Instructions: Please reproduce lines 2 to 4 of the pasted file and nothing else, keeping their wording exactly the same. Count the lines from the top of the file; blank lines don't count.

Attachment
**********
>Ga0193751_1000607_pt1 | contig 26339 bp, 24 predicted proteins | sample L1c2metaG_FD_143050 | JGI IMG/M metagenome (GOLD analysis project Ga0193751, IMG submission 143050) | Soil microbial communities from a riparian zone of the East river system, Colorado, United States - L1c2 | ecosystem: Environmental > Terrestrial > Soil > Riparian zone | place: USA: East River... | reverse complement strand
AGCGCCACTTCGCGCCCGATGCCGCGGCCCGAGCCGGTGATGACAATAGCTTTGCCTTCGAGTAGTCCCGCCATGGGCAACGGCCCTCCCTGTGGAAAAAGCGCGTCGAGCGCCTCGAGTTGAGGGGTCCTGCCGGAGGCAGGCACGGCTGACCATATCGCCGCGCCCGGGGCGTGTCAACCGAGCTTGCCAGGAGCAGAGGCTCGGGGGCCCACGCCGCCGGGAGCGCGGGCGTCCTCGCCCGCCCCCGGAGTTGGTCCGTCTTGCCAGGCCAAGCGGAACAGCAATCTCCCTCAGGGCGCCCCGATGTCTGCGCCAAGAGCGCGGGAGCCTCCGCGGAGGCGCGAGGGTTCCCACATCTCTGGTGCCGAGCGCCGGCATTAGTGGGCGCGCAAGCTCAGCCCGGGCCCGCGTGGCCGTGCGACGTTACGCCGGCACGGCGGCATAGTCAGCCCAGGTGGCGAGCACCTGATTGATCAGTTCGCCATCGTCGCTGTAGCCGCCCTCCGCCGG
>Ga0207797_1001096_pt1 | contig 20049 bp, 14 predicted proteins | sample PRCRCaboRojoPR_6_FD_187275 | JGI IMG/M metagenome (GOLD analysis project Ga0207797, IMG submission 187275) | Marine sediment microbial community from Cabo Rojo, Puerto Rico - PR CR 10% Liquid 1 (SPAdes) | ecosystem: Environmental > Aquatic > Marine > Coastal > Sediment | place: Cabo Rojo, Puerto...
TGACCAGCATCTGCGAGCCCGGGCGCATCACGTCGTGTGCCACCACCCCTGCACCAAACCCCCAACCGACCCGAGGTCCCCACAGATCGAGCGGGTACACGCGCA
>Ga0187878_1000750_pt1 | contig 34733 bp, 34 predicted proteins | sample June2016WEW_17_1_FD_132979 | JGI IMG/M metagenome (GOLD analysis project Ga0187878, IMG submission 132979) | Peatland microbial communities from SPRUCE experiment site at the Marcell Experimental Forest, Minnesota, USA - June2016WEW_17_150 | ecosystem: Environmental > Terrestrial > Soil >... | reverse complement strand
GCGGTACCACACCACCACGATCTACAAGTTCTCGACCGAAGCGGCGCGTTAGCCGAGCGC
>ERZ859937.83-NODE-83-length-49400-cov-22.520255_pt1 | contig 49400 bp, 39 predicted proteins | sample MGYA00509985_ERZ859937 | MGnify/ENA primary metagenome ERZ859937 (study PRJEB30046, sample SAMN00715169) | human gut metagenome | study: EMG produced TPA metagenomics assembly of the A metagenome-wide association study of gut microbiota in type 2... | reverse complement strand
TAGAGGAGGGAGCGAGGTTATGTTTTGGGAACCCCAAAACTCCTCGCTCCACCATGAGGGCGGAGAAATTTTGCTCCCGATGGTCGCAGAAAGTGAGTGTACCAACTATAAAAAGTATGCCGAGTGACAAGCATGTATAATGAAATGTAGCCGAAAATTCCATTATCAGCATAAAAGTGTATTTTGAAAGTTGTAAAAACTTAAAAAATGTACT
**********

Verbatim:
AGCGCCACTTCGCGCCCGATGCCGCGGCCCGAGCCGGTGATGACAATAGCTTTGCCTTCGAGTAGTCCCGCCATGGGCAACGGCCCTCCCTGTGGAAAAAGCGCGTCGAGCGCCTCGAGTTGAGGGGTCCTGCCGGAGGCAGGCACGGCTGACCATATCGCCGCGCCCGGGGCGTGTCAACCGAGCTTGCCAGGAGCAGAGGCTCGGGGGCCCACGCCGCCGGGAGCGCGGGCGTCCTCGCCCGCCCCCGGAGTTGGTCCGTCTTGCCAGGCCAAGCGGAACAGCAATCTCCCTCAGGGCGCCCCGATGTCTGCGCCAAGAGCGCGGGAGCCTCCGCGGAGGCGCGAGGGTTCCCACATCTCTGGTGCCGAGCGCCGGCATTAGTGGGCGCGCAAGCTCAGCCCGGGCCCGCGTGGCCGTGCGACGTTACGCCGGCACGGCGGCATAGTCAGCCCAGGTGGCGAGCACCTGATTGATCAGTTCGCCATCGTCGCTGTAGCCGCCCTCCGCCGG
>Ga0207797_1001096_pt1 | contig 20049 bp, 14 predicted proteins | sample PRCRCaboRojoPR_6_FD_187275 | JGI IMG/M metagenome (GOLD analysis project Ga0207797, IMG submission 187275) | Marine sediment microbial community from Cabo Rojo, Puerto Rico - PR CR 10% Liquid 1 (SPAdes) | ecosystem: Environmental > Aquatic > Marine > Coastal > Sediment | place: Cabo Rojo, Puerto...
TGACCAGCATCTGCGAGCCCGGGCGCATCACGTCGTGTGCCACCACCCCTGCACCAAACCCCCAACCGACCCGAGGTCCCCACAGATCGAGCGGGTACACGCGCA